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CMAJ - July 14, 1998JAMC - le 14 juillet

CPR for patients in a persistent vegetative state?

CMAJ 1998;159:19

See response from: C. Weijer
Dr. Weijer argues reasonably for accepting a family's refusal of a DNR order because of strong religious beliefs about the sanctity of life and therefore about the value of preserving the life of a family member even if that person is permanently unconscious. He argues that the joint statement is "neither ethically nor legally defensible" and "ought to be amended," since treatment of a patient in a PVS is considered "futile" and, according to the joint statement, the patient would be "unable to experience any benefit."

An alternative view would be that the joint statement is valid, but, in the absence of outcome probabilities, it must be interpreted together with the patient's and the family's values. If the case is interpreted by hospital staff who understand and defend the values of the patient and the family, not their own personal values, the case would not be considered futile. The patient would be considered to experience benefit because in this value system an unconscious life is worth preserving.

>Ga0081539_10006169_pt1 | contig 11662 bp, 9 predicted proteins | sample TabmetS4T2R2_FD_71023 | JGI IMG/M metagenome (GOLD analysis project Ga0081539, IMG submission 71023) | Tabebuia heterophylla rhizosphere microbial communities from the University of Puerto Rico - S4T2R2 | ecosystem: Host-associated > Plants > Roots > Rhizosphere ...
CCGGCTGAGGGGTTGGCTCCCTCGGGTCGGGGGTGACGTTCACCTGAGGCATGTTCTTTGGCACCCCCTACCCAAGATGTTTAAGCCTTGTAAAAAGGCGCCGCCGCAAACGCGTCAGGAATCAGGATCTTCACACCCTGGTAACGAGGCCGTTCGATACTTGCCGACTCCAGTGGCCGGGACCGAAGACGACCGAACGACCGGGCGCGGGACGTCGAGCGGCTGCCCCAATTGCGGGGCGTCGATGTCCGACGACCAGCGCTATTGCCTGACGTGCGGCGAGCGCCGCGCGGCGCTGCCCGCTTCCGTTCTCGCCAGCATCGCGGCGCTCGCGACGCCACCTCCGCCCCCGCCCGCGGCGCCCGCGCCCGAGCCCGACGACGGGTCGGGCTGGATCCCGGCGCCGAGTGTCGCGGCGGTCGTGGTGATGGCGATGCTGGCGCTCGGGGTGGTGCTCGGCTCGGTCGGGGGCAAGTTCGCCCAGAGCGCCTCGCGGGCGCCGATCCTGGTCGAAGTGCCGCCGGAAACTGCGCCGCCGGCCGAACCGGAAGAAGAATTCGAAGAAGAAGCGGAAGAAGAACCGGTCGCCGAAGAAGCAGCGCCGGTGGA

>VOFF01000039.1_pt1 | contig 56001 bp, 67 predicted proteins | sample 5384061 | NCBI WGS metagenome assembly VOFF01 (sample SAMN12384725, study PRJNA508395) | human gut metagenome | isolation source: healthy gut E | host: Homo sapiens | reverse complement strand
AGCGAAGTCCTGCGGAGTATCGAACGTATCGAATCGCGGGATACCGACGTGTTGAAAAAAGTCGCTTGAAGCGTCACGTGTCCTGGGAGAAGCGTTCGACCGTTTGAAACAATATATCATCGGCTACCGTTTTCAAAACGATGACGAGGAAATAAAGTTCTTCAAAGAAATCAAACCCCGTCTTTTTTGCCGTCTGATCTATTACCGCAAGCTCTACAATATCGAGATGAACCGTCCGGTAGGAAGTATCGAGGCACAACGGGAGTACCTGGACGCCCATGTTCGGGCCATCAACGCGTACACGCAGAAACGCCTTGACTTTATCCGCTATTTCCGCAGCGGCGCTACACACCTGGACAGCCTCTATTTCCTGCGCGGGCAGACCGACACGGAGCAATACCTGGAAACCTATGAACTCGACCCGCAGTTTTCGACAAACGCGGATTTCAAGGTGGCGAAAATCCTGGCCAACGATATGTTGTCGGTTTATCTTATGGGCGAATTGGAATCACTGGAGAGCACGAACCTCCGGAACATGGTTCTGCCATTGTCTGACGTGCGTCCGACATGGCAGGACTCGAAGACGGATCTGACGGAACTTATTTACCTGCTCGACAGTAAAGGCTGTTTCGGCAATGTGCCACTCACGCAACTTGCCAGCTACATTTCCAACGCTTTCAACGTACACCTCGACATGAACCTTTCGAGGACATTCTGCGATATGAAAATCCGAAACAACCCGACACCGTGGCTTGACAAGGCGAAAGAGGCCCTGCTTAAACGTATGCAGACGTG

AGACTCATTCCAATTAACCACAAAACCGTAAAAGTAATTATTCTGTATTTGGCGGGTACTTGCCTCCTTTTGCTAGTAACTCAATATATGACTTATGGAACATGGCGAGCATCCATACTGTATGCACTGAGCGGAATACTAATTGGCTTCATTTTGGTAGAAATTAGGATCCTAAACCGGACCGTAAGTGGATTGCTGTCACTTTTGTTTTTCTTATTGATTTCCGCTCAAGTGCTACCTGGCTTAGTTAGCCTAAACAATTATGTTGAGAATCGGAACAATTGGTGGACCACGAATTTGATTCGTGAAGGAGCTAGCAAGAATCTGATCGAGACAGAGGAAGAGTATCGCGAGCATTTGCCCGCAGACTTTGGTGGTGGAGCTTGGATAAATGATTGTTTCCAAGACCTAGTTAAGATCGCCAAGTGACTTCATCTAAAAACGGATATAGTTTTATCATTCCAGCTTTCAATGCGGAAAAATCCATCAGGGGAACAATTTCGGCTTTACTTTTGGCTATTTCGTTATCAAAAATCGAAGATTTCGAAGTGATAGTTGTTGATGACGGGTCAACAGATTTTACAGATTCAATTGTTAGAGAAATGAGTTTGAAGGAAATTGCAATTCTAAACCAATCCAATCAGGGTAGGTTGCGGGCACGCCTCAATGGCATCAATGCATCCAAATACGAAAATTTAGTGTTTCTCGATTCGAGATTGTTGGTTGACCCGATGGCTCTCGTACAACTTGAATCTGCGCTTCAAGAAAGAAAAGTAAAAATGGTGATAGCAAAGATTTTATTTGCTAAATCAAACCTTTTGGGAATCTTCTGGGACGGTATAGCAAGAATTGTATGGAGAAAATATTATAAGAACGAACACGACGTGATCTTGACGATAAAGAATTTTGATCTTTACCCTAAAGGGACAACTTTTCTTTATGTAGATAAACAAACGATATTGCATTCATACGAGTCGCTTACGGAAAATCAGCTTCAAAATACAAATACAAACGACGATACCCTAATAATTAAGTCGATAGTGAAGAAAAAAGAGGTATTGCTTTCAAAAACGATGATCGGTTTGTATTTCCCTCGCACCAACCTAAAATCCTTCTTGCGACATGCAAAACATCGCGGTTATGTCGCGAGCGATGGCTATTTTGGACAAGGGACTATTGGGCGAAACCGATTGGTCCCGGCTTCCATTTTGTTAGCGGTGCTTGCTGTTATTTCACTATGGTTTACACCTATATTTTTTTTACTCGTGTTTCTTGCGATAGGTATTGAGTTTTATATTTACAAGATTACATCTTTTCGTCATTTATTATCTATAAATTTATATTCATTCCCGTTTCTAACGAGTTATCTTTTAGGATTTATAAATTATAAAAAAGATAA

Paul Walker, MD
Grey Nuns Community Hospital & Health Centre
Caritas Health Group
Edmonton, Alta.


  1. Joint statement on resuscitative interventions (update 1995). CMAJ 1995;153(11):1652A-C.

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